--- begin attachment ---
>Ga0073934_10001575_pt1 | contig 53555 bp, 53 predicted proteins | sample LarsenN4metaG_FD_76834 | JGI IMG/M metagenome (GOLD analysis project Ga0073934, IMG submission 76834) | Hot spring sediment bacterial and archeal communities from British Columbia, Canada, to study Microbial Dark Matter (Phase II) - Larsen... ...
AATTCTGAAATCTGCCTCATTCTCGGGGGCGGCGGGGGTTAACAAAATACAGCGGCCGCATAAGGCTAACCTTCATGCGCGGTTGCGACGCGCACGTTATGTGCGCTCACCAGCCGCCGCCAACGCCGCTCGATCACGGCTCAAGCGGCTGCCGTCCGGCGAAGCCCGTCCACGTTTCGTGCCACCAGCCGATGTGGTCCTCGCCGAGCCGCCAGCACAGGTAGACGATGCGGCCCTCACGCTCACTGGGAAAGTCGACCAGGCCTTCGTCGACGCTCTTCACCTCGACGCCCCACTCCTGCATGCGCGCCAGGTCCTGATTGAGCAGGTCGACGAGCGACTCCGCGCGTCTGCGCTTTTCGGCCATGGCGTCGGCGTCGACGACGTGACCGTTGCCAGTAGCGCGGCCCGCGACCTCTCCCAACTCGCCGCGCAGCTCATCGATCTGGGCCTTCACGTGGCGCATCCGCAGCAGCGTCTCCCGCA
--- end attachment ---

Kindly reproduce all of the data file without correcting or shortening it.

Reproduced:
>Ga0073934_10001575_pt1 | contig 53555 bp, 53 predicted proteins | sample LarsenN4metaG_FD_76834 | JGI IMG/M metagenome (GOLD analysis project Ga0073934, IMG submission 76834) | Hot spring sediment bacterial and archeal communities from British Columbia, Canada, to study Microbial Dark Matter (Phase II) - Larsen... ...
AATTCTGAAATCTGCCTCATTCTCGGGGGCGGCGGGGGTTAACAAAATACAGCGGCCGCATAAGGCTAACCTTCATGCGCGGTTGCGACGCGCACGTTATGTGCGCTCACCAGCCGCCGCCAACGCCGCTCGATCACGGCTCAAGCGGCTGCCGTCCGGCGAAGCCCGTCCACGTTTCGTGCCACCAGCCGATGTGGTCCTCGCCGAGCCGCCAGCACAGGTAGACGATGCGGCCCTCACGCTCACTGGGAAAGTCGACCAGGCCTTCGTCGACGCTCTTCACCTCGACGCCCCACTCCTGCATGCGCGCCAGGTCCTGATTGAGCAGGTCGACGAGCGACTCCGCGCGTCTGCGCTTTTCGGCCATGGCGTCGGCGTCGACGACGTGACCGTTGCCAGTAGCGCGGCCCGCGACCTCTCCCAACTCGCCGCGCAGCTCATCGATCTGGGCCTTCACGTGGCGCATCCGCAGCAGCGTCTCCCGCA